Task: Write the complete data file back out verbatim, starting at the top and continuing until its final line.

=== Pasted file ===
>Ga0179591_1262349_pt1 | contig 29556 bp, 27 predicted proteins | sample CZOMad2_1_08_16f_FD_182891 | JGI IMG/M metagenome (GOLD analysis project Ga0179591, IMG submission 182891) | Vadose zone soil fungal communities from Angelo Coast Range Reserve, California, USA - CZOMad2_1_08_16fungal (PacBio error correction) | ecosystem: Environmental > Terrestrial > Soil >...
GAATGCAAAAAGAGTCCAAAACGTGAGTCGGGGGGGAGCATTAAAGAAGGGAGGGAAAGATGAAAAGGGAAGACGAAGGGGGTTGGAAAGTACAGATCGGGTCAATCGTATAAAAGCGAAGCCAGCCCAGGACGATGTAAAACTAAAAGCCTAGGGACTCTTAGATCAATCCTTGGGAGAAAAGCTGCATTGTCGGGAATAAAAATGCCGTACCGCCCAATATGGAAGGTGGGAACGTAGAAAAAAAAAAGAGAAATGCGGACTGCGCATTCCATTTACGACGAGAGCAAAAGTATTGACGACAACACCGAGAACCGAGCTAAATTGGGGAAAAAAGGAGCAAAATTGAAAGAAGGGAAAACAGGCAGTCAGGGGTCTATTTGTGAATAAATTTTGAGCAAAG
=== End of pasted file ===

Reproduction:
>Ga0179591_1262349_pt1 | contig 29556 bp, 27 predicted proteins | sample CZOMad2_1_08_16f_FD_182891 | JGI IMG/M metagenome (GOLD analysis project Ga0179591, IMG submission 182891) | Vadose zone soil fungal communities from Angelo Coast Range Reserve, California, USA - CZOMad2_1_08_16fungal (PacBio error correction) | ecosystem: Environmental > Terrestrial > Soil >...
GAATGCAAAAAGAGTCCAAAACGTGAGTCGGGGGGGAGCATTAAAGAAGGGAGGGAAAGATGAAAAGGGAAGACGAAGGGGGTTGGAAAGTACAGATCGGGTCAATCGTATAAAAGCGAAGCCAGCCCAGGACGATGTAAAACTAAAAGCCTAGGGACTCTTAGATCAATCCTTGGGAGAAAAGCTGCATTGTCGGGAATAAAAATGCCGTACCGCCCAATATGGAAGGTGGGAACGTAGAAAAAAAAAAGAGAAATGCGGACTGCGCATTCCATTTACGACGAGAGCAAAAGTATTGACGACAACACCGAGAACCGAGCTAAATTGGGGAAAAAAGGAGCAAAATTGAAAGAAGGGAAAACAGGCAGTCAGGGGTCTATTTGTGAATAAATTTTGAGCAAAG